A semi-circle of stars between Boötes and Hercules marks the golden crown worn by Princess Ariadne of Crete when she married the god Dionysus. The crown is said to have been made by Hephaestus, the god of fire, and was studded with jewels from India.
Ariadne, daughter of King Minos of Crete, is famous in mythology for her part in helping Theseus to slay the Minotaur, the gruesome creature with the head of a bull on a human body. Ariadne was actually half-sister to the Minotaur, for her mother Pasiphae had given birth to the creature after copulating with a bull owned by King Minos. To hide the family’s shame, Minos imprisoned the Minotaur in a labyrinth designed by the master craftsman Daedalus. So complex was the maze of the labyrinth that neither the Minotaur nor anyone else who ventured in could ever find their way out.
Corona Borealis, a jewelled crown, shown in the Atlas Coelestis of John Flamsteed (1729).
One day the hero Theseus, son of King Aegeus of Athens, came to Crete. Theseus was a strong, handsome man with many of the qualities of Heracles and was unsurpassed as a wrestler. Ariadne fell in love with him on sight. When Theseus offered to kill the Minotaur she consulted Daedalus, who gave her a ball of thread and advised Theseus to tie one end to the door of the labyrinth and pay out the thread as he went along. After killing the Minotaur with his bare hands, Theseus emerged by following the trail of thread back to the door.
He sailed off with Ariadne, but no sooner had they reached the island of Naxos than he abandoned her. As she sat there, cursing Theseus for his ingratitude, she was seen by Dionysus. The god’s heart melted at the sight of the forlorn girl and he married her on the spot.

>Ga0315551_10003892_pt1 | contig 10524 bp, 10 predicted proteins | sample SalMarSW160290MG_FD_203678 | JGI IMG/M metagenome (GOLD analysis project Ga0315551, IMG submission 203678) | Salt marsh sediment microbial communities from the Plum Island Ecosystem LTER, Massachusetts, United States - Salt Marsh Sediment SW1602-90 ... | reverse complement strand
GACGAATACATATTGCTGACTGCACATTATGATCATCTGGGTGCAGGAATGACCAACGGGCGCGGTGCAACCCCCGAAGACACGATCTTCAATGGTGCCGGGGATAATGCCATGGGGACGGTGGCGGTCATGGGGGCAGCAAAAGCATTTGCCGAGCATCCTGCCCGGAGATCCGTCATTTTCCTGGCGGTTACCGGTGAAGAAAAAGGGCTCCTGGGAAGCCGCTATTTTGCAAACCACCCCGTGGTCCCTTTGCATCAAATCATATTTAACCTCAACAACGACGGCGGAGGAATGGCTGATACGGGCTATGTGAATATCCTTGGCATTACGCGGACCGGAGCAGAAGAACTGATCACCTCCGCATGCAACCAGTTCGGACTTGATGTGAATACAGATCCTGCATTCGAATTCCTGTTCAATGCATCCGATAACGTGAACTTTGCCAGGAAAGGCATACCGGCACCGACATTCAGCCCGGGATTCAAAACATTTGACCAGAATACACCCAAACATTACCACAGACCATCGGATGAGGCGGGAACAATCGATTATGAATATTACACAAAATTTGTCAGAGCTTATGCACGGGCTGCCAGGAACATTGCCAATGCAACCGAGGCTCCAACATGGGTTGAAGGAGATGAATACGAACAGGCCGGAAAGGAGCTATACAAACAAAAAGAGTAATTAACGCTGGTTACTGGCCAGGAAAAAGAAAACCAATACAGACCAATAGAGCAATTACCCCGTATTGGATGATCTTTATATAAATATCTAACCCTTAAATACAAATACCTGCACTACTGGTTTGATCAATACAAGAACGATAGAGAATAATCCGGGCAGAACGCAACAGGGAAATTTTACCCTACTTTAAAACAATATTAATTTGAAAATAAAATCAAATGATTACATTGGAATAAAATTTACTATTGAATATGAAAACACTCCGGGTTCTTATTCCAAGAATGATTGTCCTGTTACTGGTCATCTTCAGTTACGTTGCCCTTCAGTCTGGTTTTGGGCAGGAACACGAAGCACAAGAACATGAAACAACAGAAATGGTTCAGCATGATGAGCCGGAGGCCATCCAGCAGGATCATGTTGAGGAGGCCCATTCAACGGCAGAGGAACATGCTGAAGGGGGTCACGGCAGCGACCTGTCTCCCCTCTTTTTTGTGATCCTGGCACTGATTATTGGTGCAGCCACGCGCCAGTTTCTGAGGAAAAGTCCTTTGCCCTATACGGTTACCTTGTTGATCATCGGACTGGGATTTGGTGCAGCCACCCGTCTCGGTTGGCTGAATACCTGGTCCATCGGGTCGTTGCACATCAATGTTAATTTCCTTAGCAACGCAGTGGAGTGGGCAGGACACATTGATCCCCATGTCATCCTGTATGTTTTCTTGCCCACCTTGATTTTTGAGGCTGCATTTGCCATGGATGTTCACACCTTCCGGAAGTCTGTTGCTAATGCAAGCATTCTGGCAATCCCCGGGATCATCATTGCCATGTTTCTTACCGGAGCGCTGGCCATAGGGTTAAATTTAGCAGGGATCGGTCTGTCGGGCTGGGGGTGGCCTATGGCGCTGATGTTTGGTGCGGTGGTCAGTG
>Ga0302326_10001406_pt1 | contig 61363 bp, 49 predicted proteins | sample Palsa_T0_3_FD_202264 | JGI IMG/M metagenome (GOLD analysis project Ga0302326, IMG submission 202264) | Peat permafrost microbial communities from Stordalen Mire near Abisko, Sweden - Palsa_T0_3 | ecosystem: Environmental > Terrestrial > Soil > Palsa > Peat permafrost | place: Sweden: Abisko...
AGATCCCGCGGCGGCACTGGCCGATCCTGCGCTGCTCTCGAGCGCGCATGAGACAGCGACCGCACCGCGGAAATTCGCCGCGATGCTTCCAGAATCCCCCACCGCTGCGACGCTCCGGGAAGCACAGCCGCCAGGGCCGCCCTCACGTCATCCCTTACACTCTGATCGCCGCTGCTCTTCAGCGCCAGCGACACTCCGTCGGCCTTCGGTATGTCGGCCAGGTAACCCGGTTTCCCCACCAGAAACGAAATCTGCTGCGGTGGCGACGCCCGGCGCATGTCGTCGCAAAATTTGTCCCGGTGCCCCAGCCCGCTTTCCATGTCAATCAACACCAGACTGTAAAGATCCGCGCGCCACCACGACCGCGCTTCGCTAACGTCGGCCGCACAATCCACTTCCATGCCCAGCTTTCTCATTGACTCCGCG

Accounts differ about where Ariadne’s crown came from. One story says that it was given to her by Aphrodite as a wedding present. Others say that Theseus obtained it from the sea nymph Thetis, and that its sparkling light helped Theseus find his way through the labyrinth. Whatever the case, after their wedding Dionysus joyfully tossed the crown into the sky where its jewels changed into stars.
Its brightest star is called Gemma, the Latin for ‘jewel’, although it is also known as Alphekka from the Arabic name for the constellation. The Greeks knew Corona as Stephanos (Στέφανος). In the Almagest, Ptolemy listed eight stars in the arc of the crown from the modern π (pi) to ι (iota).
Corona Borealis is one of the few constellations that ancient Chinese astronomers drew in much the same way as we do, namely as an arc or loop. Hence it is relatively easy to pick out on Chinese star charts. Chinese astronomers charted nine stars in the loop, from Pi to Rho Coronae Borealis, which they called Guansuo, the prison for working-class miscreants; the prison for the upper classes, Tianlao, was more auspiciously placed farther north, in Ursa Major.
Xi Coronae Borealis was one end of the constellation Tianji, which extended over the border from neighbouring Hercules.
© Ian Ridpath. All rights reserved